Financial woes force Doosan to sell $1.13bn unit
Doosan Infracore is pressured by debt to offload its consistently profitable machine tools division
Doosan Infracore is set to sell its machine tools division to Standard Chartered in a bid to alleviate the group's problematic debt.
The sales process, led by the Credit Suisse, began in early December, with Doosan Infracore initially hoping to get $1.67bn (2 trillion won) for the division, but with many observers assuming that the company would be sold for around $850 to $1bn (1 trillion won-1.2 trillion won).
In the end, a Standard Chartered arm has been named the preferred bidder with an offer of $1.13bn (1.36 trillion won), announced South Korea’s Yonhap news agency towards the end of the year.
Ironically, the machine tools division has been Doosan Infracore’s most profitable unit for the past four years, generating 10% of its operating profits – so the decision to dispose of it shows just how desperate the company is to secure liquidity.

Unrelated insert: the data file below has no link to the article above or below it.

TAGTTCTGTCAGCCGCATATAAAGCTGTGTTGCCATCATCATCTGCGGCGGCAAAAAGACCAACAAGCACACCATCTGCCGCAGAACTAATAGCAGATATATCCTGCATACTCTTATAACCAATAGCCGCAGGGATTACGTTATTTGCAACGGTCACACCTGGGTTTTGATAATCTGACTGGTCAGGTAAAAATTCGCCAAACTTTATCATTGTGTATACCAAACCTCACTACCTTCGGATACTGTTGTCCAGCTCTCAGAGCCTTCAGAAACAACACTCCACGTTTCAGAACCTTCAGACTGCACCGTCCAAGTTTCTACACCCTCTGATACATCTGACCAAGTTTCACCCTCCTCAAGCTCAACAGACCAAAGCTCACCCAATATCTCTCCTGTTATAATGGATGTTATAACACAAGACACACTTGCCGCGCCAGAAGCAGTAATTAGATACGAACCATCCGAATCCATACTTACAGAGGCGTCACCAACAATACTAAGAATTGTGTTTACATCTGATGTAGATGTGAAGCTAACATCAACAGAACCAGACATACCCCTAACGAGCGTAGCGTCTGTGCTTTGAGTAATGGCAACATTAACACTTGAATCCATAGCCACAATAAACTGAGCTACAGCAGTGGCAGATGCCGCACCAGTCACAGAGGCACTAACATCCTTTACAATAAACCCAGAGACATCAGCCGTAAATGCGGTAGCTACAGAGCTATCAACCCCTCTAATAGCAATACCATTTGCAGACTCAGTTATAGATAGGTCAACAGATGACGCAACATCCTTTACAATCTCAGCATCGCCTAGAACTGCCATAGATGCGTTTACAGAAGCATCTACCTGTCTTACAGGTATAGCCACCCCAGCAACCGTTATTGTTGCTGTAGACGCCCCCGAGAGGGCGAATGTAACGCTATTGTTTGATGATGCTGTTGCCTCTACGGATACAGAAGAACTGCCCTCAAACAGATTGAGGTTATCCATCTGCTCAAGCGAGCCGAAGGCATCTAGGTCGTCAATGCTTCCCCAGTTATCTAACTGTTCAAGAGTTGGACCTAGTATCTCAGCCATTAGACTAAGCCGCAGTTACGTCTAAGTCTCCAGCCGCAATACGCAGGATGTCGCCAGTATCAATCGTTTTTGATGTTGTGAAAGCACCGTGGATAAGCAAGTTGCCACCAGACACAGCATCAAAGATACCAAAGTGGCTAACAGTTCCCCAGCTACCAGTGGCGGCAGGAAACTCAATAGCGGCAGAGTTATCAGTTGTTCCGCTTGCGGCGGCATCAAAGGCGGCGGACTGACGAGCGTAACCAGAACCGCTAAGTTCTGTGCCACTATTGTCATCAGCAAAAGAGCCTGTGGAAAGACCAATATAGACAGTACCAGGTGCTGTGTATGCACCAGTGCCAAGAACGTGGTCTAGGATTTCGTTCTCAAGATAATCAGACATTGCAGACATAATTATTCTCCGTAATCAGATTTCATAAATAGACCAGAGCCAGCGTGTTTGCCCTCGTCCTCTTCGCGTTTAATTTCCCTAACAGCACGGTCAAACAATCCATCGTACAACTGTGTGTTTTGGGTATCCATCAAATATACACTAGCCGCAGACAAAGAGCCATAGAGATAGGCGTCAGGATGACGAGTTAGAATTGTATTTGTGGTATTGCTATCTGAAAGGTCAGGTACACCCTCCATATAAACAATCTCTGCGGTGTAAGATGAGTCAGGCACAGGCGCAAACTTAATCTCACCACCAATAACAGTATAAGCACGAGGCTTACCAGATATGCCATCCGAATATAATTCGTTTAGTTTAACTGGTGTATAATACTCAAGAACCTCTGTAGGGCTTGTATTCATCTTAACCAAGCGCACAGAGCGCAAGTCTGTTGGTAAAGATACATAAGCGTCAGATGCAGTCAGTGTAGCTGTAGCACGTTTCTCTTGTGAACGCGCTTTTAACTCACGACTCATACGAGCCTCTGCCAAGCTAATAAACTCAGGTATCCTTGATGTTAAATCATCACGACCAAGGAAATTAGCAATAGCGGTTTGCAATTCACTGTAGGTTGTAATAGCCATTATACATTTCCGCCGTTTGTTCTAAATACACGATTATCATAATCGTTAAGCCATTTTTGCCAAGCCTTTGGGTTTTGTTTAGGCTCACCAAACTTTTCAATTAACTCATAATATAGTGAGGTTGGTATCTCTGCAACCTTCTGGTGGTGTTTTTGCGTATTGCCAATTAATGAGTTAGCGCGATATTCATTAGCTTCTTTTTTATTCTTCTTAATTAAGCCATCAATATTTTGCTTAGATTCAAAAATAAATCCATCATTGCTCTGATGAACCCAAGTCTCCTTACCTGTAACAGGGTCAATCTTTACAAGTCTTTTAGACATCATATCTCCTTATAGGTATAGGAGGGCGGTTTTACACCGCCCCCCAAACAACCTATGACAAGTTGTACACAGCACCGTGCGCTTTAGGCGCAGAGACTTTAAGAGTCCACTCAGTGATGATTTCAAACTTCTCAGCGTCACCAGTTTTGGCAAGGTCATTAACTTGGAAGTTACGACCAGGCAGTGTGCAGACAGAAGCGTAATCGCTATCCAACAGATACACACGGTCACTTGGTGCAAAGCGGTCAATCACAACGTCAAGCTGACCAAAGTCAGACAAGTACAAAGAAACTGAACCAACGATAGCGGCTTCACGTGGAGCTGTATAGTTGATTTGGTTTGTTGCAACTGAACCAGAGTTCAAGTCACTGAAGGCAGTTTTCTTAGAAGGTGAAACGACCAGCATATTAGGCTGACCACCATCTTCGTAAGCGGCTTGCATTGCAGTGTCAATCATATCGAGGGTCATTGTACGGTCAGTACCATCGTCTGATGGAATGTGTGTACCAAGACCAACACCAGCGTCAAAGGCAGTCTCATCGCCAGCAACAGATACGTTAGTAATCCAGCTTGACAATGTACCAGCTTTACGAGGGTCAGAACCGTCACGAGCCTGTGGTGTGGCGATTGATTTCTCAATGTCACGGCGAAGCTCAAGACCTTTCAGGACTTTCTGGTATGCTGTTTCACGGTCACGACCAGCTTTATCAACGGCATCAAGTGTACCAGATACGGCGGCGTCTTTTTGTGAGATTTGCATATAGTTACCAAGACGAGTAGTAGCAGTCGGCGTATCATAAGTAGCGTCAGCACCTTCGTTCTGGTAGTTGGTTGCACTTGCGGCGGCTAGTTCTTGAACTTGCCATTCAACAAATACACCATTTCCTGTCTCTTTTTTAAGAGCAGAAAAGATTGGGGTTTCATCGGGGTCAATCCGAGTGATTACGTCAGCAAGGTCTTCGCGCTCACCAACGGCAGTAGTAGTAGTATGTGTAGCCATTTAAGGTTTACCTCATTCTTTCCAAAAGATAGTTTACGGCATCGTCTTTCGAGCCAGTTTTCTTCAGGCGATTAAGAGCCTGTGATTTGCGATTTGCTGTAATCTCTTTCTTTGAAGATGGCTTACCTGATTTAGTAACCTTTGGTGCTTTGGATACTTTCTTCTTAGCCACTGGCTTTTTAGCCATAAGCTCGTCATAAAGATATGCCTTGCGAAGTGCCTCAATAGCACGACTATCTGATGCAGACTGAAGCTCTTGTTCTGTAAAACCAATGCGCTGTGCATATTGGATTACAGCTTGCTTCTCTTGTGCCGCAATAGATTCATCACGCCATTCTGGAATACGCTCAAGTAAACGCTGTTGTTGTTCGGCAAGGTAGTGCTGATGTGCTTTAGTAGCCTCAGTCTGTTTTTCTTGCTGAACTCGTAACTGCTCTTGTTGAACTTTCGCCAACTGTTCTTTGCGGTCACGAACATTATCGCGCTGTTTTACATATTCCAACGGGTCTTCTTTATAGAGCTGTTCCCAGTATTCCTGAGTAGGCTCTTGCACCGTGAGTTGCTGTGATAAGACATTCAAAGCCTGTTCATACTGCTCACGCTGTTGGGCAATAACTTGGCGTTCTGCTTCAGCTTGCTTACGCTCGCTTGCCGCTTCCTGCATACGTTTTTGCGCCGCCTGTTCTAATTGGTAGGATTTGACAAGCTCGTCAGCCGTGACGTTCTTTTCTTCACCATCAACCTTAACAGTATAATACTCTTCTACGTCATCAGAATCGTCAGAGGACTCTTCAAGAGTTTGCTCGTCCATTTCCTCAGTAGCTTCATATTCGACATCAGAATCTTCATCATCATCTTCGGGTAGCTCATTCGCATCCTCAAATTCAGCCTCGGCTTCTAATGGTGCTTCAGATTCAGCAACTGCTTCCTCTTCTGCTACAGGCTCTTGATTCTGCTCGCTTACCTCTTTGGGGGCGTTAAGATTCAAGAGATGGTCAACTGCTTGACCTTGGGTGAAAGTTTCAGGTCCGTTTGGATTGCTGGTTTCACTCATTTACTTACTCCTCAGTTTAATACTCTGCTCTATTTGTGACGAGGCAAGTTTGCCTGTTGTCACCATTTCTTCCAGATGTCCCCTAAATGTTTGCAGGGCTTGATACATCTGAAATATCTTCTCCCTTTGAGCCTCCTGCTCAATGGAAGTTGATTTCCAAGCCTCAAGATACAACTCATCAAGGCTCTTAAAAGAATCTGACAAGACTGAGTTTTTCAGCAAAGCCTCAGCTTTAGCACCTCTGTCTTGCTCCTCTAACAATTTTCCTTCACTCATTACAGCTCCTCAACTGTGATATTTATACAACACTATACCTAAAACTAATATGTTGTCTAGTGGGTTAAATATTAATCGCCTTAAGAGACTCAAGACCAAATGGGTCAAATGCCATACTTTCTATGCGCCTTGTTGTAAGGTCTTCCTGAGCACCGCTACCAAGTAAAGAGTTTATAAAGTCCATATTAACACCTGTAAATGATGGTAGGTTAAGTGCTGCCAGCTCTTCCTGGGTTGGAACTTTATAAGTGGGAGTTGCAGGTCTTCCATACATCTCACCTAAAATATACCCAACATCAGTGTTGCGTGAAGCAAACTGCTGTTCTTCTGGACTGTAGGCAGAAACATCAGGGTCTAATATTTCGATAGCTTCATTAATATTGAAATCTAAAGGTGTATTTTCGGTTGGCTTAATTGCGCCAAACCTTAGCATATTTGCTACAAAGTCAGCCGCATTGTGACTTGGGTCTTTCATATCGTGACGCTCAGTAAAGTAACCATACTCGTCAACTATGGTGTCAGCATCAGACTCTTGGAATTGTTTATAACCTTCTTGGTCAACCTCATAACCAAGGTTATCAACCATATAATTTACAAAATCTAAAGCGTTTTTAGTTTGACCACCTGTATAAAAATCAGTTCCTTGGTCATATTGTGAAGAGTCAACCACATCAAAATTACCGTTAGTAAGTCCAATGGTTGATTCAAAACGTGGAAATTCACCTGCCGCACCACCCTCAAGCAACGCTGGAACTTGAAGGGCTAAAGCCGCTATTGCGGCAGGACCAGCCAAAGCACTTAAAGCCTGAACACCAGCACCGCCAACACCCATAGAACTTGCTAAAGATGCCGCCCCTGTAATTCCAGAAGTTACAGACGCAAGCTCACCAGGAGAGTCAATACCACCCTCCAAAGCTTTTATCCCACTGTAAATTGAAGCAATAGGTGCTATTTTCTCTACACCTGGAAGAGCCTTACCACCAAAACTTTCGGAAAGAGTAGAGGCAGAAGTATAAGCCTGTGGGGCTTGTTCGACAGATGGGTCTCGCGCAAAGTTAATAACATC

“Expecting the global construction market would continue to boom, we invested heavily until 2012 to expand our production capacities, but this came back to bite us as China lost growth momentum,” a spokesperson noted.
“We now have to sell some operations to raise cash and downsize our workforce to save costs.”
Doosan Infracore has been in a severe state of debt ever since 20007, when it bought compact OEM Bobcat from the US industrial conglomerate Ingersoll-Rand for $4.9bn shortly before the start of global economic recession and the subsequent downturn across global equipment sectors.
This has since been exacerbated but the ongoing economic uncertainty in China, which is severely dampening sales in extractive and construction industries where Doosan previously found favour.
In 2014, Doosan Infracore sold about 6,900 construction vehicles in China, down 69% from 2010, while its market share fell to 8.2%. In Q3 2015, it saw a net loss of some $1.77bn (212 billion won).
The company also decided to cut 704 jobs, or 23% of its workforce of 3,041, in December, including 30% of its executive employees – but also junior staff – through a voluntary retirement programme with 12-20 months of salary on top of severance.
However, the inclusion of junior employees in the cuts, including recent graduates, has only added to the company’s woes by generating a strong public backlash against the company within South Korean that will colour its image as a ‘people’ company for years to come.
The firm also plans to cease the operation of 20 loss-making plants in Brazil and other countries.